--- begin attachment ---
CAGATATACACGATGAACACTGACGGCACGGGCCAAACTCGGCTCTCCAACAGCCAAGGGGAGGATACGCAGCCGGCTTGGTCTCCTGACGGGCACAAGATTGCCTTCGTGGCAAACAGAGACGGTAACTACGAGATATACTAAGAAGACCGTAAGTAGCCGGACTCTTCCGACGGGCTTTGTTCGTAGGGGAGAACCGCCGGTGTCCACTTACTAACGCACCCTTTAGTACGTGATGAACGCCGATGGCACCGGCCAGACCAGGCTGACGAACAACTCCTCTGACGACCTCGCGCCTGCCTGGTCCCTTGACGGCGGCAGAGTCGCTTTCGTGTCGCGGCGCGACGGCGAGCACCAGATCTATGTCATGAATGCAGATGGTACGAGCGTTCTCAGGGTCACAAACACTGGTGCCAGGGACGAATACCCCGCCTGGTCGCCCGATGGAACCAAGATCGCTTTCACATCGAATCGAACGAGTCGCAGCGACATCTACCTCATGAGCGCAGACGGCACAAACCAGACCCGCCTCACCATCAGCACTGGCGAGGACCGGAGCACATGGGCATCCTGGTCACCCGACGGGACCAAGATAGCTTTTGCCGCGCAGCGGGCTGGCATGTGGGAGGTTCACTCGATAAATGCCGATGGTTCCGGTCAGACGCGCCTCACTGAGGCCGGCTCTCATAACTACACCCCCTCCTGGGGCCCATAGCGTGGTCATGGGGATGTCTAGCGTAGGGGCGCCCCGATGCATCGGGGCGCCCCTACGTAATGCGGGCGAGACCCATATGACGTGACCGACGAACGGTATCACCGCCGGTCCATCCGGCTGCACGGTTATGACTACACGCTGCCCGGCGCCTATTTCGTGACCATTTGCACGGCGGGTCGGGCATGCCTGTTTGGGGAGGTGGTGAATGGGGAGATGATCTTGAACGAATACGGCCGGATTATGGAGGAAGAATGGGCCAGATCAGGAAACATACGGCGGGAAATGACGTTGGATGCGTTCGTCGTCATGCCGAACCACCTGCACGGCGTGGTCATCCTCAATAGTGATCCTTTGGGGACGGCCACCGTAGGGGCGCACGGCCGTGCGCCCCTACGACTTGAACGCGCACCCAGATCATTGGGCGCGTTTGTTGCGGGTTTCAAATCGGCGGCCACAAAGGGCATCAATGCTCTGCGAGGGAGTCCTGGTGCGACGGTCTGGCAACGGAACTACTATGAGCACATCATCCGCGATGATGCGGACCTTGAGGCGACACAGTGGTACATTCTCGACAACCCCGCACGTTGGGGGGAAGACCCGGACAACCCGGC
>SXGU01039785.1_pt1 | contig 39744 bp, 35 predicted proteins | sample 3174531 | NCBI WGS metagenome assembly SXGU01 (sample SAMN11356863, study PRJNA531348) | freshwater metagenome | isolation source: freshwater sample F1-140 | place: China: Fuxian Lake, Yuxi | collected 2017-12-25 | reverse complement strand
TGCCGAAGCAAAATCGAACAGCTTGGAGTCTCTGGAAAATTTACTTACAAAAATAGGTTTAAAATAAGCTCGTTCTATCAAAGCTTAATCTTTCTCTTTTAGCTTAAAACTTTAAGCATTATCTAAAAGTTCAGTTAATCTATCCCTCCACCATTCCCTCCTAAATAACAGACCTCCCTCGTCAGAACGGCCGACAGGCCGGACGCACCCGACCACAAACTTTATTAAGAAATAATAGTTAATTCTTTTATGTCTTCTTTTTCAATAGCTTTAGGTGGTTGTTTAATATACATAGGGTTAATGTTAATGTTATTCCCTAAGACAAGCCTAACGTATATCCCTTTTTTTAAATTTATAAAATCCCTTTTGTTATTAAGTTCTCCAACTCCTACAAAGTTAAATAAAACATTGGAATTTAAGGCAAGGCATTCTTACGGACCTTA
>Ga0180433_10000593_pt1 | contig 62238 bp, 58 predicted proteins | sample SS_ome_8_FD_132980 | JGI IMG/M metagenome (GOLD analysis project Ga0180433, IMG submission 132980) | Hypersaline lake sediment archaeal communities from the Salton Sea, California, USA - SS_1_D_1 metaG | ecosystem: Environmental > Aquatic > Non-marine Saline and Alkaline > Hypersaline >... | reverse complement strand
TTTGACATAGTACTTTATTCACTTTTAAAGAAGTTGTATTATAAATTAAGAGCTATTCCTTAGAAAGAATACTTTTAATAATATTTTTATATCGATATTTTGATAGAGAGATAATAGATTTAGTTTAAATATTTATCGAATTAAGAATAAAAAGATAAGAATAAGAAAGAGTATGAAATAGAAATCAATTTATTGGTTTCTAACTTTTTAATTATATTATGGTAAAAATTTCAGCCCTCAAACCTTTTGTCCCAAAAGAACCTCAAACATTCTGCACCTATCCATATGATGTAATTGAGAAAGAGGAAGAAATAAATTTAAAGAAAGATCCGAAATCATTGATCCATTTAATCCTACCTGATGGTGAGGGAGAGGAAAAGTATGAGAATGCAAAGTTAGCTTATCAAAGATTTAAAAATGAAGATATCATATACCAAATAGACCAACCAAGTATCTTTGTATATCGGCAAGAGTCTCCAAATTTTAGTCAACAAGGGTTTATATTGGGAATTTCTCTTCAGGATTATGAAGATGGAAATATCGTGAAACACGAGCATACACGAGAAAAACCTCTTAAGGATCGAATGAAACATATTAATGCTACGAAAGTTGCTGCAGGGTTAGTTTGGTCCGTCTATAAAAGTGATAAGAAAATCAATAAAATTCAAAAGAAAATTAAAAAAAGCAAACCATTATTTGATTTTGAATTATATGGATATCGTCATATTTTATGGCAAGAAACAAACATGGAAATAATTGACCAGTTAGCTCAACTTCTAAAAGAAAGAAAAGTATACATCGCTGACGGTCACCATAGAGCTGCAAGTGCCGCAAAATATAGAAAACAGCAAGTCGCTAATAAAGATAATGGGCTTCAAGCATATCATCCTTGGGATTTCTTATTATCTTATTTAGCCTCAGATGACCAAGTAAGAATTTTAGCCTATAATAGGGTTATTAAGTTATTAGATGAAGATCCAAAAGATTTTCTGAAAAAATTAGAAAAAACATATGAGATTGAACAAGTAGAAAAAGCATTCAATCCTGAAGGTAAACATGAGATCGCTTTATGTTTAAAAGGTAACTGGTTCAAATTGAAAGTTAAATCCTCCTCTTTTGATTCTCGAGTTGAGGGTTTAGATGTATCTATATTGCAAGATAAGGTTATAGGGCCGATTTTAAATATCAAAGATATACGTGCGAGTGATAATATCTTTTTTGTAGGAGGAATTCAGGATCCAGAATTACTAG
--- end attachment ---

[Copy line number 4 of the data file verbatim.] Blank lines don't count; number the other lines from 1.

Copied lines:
>Ga0180433_10000593_pt1 | contig 62238 bp, 58 predicted proteins | sample SS_ome_8_FD_132980 | JGI IMG/M metagenome (GOLD analysis project Ga0180433, IMG submission 132980) | Hypersaline lake sediment archaeal communities from the Salton Sea, California, USA - SS_1_D_1 metaG | ecosystem: Environmental > Aquatic > Non-marine Saline and Alkaline > Hypersaline >... | reverse complement strand